PERIANAL Crohn’s disease (PCD) with a severe phenotype has been shown to be associated with poor outcomes despite growing use of immunomodulators and biologics.
These results come from a new, large study conducted in Jerusalem, Israel, led by Dan Turner, Doctor at Shaare Zedek Medical Center at the Hebrew University. According to the authors, the study, which reviewed data from 12,904 patients with Crohn’s disease, is the first population-based study to compare management and outcomes in severe versus non-severe PCD and the first to include non-adults.
“PCD is a strong predictor of complicated disease course and requires early intensified treatment, especially in severe perianal disease,” the authors explained. Onset of PCD can occur at any time, even before Crohn’s disease is diagnosed.
Data from an inception cohort dating from 2005 and providing 86,119 person-years of follow-up were reviewed by the authors and follow-up was completed until January 2019, with a median follow-up of 6.6 years. PCD was defined as ‘fistulising disease or abscess, although it can include fissures and skin tags’; fistulising disease was diagnosed in 1,530 (12%) patients, of which 574 (4%) had the severe phenotype.
Data analysis revealed that those with PCD had higher rates of hospitalisation, surgery, colon cancer, and steroid dependency. The risk of anorectal cancer was almost three-times higher in patients with PCD compared with those without perianal involvement. Perianal disease preceded a diagnosis of Crohn’s disease in 602 (39%) patients with PCD, and 165 patients (11%) developed the condition despite previous biologic treatment.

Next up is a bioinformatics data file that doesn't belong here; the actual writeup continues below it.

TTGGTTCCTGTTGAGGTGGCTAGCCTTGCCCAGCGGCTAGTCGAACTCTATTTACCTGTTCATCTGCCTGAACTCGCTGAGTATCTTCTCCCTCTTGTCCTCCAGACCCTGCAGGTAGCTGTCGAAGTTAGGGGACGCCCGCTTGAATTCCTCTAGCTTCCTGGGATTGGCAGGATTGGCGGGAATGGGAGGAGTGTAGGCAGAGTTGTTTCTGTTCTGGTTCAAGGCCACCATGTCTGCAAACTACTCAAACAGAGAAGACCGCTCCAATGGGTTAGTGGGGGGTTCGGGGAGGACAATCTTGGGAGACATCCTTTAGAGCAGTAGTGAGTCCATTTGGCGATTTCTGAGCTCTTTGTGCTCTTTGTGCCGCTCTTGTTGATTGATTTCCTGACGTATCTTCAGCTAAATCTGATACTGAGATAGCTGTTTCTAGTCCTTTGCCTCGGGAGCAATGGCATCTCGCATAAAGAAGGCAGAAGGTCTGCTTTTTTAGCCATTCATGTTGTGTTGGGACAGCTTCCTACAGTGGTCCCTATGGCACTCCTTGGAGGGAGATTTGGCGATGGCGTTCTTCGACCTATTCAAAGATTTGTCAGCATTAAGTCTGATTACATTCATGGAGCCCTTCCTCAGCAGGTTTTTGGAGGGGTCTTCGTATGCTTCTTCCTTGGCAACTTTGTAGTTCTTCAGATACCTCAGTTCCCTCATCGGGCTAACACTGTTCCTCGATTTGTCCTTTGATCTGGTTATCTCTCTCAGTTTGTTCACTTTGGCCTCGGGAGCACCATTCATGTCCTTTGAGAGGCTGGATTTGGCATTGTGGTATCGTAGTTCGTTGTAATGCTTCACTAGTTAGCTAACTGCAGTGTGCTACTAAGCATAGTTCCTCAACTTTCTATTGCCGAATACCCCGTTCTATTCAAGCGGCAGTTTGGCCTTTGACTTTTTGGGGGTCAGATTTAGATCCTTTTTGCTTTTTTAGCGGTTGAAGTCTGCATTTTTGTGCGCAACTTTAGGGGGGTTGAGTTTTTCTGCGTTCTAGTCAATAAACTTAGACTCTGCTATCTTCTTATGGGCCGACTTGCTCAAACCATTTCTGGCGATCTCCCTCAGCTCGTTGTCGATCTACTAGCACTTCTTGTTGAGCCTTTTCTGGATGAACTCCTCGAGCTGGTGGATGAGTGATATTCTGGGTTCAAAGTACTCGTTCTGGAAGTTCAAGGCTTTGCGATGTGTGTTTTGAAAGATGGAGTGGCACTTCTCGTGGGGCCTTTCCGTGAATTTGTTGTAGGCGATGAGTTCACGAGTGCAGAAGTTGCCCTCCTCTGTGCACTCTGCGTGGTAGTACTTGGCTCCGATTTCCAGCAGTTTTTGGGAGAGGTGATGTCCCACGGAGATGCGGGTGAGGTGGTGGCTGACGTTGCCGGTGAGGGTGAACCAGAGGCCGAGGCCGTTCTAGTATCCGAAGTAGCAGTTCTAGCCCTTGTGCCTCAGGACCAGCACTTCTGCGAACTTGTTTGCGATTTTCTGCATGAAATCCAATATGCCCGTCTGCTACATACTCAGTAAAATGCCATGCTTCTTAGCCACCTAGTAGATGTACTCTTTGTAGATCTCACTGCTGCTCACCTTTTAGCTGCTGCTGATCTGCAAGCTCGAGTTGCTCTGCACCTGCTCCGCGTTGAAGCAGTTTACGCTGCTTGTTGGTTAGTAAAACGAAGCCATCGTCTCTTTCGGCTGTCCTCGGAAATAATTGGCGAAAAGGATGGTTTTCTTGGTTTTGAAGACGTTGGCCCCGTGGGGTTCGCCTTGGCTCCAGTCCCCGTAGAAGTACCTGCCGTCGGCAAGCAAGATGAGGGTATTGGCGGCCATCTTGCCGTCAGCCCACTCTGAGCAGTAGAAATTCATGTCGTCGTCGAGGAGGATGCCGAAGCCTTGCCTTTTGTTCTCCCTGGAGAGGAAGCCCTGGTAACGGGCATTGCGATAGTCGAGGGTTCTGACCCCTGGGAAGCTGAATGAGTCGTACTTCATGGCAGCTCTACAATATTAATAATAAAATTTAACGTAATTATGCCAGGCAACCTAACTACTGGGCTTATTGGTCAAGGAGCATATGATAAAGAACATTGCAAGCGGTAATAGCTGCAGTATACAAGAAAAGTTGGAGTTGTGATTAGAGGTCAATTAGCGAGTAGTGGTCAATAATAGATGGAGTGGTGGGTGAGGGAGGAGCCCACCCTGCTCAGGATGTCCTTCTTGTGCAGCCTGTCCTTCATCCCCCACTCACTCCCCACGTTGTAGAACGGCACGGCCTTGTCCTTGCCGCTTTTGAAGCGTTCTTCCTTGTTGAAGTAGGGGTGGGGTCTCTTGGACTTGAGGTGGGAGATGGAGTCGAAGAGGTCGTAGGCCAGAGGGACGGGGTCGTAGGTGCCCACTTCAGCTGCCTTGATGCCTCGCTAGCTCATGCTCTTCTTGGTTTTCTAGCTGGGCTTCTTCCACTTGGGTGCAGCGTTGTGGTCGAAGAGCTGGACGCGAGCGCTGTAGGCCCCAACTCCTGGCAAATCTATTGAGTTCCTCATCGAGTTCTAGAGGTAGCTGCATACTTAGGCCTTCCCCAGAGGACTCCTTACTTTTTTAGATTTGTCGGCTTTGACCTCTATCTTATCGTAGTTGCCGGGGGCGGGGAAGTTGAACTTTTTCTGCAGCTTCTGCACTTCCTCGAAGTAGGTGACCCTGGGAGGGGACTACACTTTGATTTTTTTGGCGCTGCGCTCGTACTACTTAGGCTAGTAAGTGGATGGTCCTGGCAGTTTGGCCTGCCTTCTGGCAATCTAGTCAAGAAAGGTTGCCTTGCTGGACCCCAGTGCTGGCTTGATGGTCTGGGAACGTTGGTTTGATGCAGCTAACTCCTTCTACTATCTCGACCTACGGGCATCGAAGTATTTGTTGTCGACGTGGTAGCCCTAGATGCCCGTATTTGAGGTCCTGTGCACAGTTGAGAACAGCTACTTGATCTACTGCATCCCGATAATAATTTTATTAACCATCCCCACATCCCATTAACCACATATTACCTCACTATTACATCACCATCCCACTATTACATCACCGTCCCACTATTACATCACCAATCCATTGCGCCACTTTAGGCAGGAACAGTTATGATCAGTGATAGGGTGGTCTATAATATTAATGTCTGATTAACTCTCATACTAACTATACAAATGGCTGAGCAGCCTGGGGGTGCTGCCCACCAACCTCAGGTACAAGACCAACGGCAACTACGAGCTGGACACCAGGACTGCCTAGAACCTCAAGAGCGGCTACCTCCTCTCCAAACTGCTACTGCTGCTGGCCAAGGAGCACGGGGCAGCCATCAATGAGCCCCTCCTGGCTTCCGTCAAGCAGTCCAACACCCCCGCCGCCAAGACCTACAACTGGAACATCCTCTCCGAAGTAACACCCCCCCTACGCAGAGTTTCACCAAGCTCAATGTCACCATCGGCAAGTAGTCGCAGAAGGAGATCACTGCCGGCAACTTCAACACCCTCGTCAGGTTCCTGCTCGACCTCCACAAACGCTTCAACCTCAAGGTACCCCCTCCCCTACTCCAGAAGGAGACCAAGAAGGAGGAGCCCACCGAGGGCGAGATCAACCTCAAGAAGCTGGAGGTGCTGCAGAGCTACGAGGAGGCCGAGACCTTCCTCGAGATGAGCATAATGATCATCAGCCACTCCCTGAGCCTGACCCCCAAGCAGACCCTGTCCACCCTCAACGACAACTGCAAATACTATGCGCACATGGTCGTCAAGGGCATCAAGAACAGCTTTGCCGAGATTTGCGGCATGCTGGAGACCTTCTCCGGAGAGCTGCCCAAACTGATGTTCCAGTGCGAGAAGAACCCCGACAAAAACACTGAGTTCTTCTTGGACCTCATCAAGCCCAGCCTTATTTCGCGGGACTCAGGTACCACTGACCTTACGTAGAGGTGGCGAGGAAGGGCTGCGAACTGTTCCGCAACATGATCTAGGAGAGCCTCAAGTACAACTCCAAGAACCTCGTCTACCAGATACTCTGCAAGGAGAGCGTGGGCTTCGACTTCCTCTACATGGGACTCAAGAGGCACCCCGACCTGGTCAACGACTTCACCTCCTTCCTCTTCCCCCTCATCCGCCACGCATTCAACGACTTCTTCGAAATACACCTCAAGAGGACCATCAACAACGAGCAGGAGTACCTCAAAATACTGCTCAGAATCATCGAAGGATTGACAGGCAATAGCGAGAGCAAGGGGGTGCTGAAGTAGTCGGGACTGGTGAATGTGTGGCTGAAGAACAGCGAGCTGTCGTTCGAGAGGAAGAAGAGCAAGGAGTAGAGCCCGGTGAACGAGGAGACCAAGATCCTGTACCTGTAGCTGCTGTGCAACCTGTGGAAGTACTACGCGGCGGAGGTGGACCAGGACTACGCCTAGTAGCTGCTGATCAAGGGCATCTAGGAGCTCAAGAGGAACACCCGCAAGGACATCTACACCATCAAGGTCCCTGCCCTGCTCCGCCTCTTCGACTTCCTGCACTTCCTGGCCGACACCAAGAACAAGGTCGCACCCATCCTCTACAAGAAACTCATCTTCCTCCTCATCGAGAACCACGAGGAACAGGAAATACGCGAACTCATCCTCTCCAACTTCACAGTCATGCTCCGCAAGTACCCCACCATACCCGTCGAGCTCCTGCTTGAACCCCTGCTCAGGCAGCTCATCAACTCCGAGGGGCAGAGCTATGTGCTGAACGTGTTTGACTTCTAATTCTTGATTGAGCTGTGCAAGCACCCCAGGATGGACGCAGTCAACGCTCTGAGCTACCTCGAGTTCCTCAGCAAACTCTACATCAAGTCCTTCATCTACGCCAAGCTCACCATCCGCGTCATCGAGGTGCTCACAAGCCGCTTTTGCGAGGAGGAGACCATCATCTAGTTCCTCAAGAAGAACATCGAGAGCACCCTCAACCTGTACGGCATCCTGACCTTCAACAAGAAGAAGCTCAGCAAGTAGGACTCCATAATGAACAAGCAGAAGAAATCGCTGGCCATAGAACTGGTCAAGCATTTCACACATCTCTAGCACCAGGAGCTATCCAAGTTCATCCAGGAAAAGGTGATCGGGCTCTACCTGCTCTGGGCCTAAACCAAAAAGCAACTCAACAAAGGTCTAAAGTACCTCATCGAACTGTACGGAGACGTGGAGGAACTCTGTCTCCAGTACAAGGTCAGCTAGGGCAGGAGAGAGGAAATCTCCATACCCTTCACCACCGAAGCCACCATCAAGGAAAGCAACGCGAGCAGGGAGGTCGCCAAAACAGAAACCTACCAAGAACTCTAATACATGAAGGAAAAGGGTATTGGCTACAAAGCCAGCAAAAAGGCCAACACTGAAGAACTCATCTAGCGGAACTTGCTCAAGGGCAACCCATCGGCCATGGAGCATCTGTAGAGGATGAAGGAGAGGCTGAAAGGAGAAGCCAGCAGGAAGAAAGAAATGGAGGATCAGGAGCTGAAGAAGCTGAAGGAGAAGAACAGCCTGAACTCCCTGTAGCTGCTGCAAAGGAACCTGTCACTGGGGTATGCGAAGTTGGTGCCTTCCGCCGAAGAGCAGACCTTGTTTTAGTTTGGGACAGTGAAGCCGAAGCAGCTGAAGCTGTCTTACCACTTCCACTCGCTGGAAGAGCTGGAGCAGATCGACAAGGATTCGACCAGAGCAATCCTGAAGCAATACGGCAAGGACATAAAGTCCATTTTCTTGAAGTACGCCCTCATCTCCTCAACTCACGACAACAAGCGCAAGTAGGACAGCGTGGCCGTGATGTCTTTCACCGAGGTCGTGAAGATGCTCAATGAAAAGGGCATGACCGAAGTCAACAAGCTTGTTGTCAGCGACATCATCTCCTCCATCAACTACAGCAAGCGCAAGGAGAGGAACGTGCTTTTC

Disease outcomes included inflammatory bowel disease-related hospitalisations and surgeries, perianal surgeries, the need for at least two biologics from different classes, growth failure in children, steroid dependency, mortality, and post-diagnosis inflammatory bowel disease-related malignancies such as non-Hodgkin’s lymphoma, skin cancers, small and large bowel adenocarcinoma, anorectal cancer, cervical cancer, and cholangiocarcinoma.
Current guidelines recommend early biologic treatment in the case of fistulising perianal disease; however, previous studies have shown that PCD is associated with complicated disease course despite intensive management: “These results emphasise the importance of early optimisation of treatment in patients with PCD,” highlighted this large-scale study.